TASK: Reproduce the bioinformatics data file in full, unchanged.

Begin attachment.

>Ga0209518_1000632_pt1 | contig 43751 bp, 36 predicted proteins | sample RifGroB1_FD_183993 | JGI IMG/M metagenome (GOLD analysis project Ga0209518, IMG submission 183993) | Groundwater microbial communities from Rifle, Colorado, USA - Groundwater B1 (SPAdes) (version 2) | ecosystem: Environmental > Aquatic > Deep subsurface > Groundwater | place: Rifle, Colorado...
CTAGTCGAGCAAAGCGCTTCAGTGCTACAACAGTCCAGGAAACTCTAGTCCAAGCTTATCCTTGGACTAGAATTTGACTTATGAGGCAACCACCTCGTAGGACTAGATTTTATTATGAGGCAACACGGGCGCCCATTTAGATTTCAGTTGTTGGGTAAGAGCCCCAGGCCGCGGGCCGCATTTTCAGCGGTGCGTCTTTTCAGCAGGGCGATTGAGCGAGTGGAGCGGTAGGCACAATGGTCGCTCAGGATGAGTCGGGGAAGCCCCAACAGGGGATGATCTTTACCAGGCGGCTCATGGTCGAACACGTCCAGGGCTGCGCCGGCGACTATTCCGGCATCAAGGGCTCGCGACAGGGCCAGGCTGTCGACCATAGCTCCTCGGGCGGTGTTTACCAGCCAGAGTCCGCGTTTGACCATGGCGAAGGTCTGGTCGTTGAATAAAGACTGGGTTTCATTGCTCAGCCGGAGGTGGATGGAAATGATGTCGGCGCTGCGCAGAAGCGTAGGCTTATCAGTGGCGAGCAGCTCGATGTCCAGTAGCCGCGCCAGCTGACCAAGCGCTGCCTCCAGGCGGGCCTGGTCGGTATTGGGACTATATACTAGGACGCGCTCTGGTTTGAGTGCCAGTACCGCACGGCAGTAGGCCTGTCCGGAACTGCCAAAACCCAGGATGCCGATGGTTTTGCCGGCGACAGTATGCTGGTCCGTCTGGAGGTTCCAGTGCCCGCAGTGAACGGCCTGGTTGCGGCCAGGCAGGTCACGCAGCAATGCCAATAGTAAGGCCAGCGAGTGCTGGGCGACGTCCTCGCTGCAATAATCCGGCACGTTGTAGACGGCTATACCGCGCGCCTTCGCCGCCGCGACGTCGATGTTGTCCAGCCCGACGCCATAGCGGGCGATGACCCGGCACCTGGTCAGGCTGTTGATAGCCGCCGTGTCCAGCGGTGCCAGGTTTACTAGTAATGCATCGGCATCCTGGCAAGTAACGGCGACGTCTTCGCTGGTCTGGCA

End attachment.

>Ga0209518_1000632_pt1 | contig 43751 bp, 36 predicted proteins | sample RifGroB1_FD_183993 | JGI IMG/M metagenome (GOLD analysis project Ga0209518, IMG submission 183993) | Groundwater microbial communities from Rifle, Colorado, USA - Groundwater B1 (SPAdes) (version 2) | ecosystem: Environmental > Aquatic > Deep subsurface > Groundwater | place: Rifle, Colorado...
CTAGTCGAGCAAAGCGCTTCAGTGCTACAACAGTCCAGGAAACTCTAGTCCAAGCTTATCCTTGGACTAGAATTTGACTTATGAGGCAACCACCTCGTAGGACTAGATTTTATTATGAGGCAACACGGGCGCCCATTTAGATTTCAGTTGTTGGGTAAGAGCCCCAGGCCGCGGGCCGCATTTTCAGCGGTGCGTCTTTTCAGCAGGGCGATTGAGCGAGTGGAGCGGTAGGCACAATGGTCGCTCAGGATGAGTCGGGGAAGCCCCAACAGGGGATGATCTTTACCAGGCGGCTCATGGTCGAACACGTCCAGGGCTGCGCCGGCGACTATTCCGGCATCAAGGGCTCGCGACAGGGCCAGGCTGTCGACCATAGCTCCTCGGGCGGTGTTTACCAGCCAGAGTCCGCGTTTGACCATGGCGAAGGTCTGGTCGTTGAATAAAGACTGGGTTTCATTGCTCAGCCGGAGGTGGATGGAAATGATGTCGGCGCTGCGCAGAAGCGTAGGCTTATCAGTGGCGAGCAGCTCGATGTCCAGTAGCCGCGCCAGCTGACCAAGCGCTGCCTCCAGGCGGGCCTGGTCGGTATTGGGACTATATACTAGGACGCGCTCTGGTTTGAGTGCCAGTACCGCACGGCAGTAGGCCTGTCCGGAACTGCCAAAACCCAGGATGCCGATGGTTTTGCCGGCGACAGTATGCTGGTCCGTCTGGAGGTTCCAGTGCCCGCAGTGAACGGCCTGGTTGCGGCCAGGCAGGTCACGCAGCAATGCCAATAGTAAGGCCAGCGAGTGCTGGGCGACGTCCTCGCTGCAATAATCCGGCACGTTGTAGACGGCTATACCGCGCGCCTTCGCCGCCGCGACGTCGATGTTGTCCAGCCCGACGCCATAGCGGGCGATGACCCGGCACCTGGTCAGGCTGTTGATAGCCGCCGTGTCCAGCGGTGCCAGGTTTACTAGTAATGCATCGGCATCCTGGCAAGTAACGGCGACGTCTTCGCTGGTCTGGCA